Speaker proposals are being accepted for the 4th North American Historical Novel Society conference, taking place in San Diego on June 17-19, 2011. The proposal deadline is September 30th, and registration will open in November. Author guests of honor will be Cecelia Holland and Harry Turtledove.
There have been a couple of relevant pieces in the British press in the past few days. In The Independent, Saul David writes about historians - others such as himself - who have turned to writing historical fiction. He cites Alison Weir as the first successful author of this type, with her 2006 novel Innocent Traitor. Her book may have made the biggest splash, but I'm curious if there are earlier examples. Carolly Erickson is one; her Hidden Diary of Marie Antoinette is from '05, though the article takes a British viewpoint, and Erickson's novel wasn't published overseas.
Regarding this statement from the essay: "This, perhaps, is the main reason why books by historians-turned-novelists are selling so well. Many readers of historical fiction like to be entertained and educated, and the only authors they can entirely trust to do both are historians."
As a reader, I wouldn't say the last part is true at all; perhaps that's wishful thinking on his part? While historians can offer readers a sense of authority, the proof is in the actual writing, not an academic degree or other credential, and some of the novelists whose word I trust the most are not professional historians. Aside from this one questionable remark, the essay has a good take on its subject, especially for insights on how the writing process differs for history and fiction - and the pitfalls that historians can potentially fall into when crafting their storylines.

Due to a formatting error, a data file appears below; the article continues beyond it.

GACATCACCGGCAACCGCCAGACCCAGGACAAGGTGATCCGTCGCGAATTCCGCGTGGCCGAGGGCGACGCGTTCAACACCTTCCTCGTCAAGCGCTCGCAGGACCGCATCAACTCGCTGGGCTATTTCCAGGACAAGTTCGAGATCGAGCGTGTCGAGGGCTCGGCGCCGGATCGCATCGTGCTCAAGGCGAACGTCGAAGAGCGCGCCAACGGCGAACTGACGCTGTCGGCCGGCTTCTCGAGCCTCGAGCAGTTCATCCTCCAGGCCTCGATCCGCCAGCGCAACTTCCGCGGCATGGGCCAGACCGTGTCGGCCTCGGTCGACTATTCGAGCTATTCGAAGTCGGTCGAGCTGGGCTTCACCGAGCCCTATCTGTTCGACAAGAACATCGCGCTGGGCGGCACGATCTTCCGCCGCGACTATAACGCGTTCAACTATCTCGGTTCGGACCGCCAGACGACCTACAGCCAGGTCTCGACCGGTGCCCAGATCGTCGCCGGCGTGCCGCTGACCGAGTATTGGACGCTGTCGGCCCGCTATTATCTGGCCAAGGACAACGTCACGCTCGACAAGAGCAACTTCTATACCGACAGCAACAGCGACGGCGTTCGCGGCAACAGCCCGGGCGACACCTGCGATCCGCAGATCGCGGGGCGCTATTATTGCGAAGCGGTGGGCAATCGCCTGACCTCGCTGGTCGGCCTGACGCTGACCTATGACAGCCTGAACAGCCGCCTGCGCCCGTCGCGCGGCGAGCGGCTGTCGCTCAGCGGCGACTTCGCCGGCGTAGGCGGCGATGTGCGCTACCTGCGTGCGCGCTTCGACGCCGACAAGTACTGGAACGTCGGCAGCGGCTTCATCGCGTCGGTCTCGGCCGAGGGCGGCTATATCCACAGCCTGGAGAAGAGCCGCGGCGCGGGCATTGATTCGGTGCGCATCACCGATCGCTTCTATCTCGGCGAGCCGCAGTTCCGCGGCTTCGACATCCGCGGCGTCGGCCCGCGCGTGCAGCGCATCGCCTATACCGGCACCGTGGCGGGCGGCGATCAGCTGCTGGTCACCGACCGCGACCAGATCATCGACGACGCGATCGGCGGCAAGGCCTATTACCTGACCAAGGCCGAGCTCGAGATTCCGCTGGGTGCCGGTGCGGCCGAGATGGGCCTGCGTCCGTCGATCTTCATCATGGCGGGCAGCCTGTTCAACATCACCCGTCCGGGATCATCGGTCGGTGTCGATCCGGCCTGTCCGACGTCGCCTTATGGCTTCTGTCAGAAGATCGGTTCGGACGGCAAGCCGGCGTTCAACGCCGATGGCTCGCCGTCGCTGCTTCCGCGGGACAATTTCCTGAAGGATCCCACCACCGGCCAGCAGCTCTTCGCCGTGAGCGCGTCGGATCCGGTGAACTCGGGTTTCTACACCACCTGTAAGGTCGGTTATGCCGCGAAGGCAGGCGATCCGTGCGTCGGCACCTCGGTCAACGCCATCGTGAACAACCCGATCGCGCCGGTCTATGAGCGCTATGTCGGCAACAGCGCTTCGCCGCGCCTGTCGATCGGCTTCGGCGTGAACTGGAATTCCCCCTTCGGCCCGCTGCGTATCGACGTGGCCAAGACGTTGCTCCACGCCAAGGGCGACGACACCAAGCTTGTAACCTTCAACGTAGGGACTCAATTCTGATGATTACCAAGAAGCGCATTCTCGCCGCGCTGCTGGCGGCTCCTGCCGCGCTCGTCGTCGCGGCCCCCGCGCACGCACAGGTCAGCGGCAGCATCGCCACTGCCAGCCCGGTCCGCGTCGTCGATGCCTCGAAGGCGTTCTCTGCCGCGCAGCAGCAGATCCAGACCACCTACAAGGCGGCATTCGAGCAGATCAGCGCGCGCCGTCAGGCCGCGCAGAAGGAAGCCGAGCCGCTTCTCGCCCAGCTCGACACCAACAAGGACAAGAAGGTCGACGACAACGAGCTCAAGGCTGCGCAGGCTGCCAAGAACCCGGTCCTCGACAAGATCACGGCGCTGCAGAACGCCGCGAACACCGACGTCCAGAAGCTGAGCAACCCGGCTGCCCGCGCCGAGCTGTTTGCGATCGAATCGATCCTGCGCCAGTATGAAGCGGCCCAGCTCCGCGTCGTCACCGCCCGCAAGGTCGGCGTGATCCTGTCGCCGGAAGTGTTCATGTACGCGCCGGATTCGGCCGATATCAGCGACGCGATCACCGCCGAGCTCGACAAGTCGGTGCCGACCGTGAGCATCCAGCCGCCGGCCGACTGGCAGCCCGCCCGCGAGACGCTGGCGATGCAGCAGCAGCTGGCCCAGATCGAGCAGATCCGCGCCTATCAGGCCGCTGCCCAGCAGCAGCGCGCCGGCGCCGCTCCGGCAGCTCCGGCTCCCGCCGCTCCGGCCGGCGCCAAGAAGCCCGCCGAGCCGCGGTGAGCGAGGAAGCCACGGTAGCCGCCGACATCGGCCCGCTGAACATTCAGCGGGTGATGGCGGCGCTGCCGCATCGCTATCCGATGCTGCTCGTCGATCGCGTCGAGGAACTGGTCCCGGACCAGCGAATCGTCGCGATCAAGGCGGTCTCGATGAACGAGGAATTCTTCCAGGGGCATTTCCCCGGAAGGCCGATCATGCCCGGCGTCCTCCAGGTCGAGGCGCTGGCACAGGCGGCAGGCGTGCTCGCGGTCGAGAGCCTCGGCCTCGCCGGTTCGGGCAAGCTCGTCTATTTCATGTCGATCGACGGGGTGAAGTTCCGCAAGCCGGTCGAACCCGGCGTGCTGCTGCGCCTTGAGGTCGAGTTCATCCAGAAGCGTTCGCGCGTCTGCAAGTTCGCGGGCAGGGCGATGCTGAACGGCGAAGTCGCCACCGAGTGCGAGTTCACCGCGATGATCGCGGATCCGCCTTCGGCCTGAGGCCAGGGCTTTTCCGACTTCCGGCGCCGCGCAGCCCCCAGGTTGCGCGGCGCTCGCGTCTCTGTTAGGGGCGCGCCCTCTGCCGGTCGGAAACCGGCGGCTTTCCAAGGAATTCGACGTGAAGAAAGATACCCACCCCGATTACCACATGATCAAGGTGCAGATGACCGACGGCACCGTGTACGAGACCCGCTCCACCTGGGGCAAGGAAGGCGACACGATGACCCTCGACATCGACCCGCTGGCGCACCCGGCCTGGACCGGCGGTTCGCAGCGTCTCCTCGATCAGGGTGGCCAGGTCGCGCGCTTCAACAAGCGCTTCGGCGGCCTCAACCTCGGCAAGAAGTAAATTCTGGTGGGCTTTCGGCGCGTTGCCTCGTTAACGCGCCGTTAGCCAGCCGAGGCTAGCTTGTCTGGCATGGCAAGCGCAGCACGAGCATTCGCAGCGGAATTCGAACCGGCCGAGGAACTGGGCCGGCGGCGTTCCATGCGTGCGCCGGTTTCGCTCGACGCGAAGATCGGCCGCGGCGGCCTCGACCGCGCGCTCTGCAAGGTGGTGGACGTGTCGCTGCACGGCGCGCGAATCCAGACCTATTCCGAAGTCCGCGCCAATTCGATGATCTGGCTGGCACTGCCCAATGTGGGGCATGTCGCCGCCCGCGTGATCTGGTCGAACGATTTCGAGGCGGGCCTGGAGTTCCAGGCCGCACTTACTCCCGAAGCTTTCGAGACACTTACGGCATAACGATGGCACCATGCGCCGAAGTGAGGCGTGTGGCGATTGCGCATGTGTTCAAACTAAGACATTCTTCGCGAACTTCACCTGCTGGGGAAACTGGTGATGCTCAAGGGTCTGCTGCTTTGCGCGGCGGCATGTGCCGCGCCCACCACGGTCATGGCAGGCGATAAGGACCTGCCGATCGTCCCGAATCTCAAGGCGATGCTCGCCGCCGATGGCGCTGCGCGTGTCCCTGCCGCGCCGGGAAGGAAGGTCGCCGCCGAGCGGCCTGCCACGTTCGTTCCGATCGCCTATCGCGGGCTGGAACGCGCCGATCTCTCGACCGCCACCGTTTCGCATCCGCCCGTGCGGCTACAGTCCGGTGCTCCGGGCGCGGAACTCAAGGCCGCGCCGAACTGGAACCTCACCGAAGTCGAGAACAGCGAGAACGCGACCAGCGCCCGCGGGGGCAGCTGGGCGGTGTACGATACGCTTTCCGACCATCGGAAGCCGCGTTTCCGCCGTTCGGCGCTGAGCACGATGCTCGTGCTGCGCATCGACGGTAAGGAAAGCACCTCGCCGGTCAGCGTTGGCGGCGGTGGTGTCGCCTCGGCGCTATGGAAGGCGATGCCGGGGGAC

In today's Financial Times, A.N. Wilson looks at why historical fiction is so popular with readers, analyzing Wolf Hall , mostly, and some more recent examples of Tudormania. James Forrester's Sacred Treason and Peter Walker's The Courier's Tale (both UK) are also recommended... and the article gets into a history-vs-fiction discussion similar to the Independent piece. I did like this comment:
"The fantasist who uses history is perhaps distorting truth. But so is the scholar who thinks that the men and women of the past can be recreated by learning alone, without the alchemy of empathy. In any case, the historical purist who eschews fiction and only wants to read 'proper history' is possibly under the delusion that such a thing as objective historical analysis exists."
The concluding essay on the page is by James Forrester (aka historian Dr Ian Mortimer), on the difficult transition from history to fiction, and the different types of "truth" that can be revealed by each.
Lastly, the Wall Street Journal's latest "Dear Book Lover" column looks at historical novels set in Africa... well, a few of them, anyway. There are some nonfiction recommendations, too.
This weekend I'm curling up with Daphne Kalotay's Russian Winter, one of my BEA finds. Review forthcoming in a few weeks.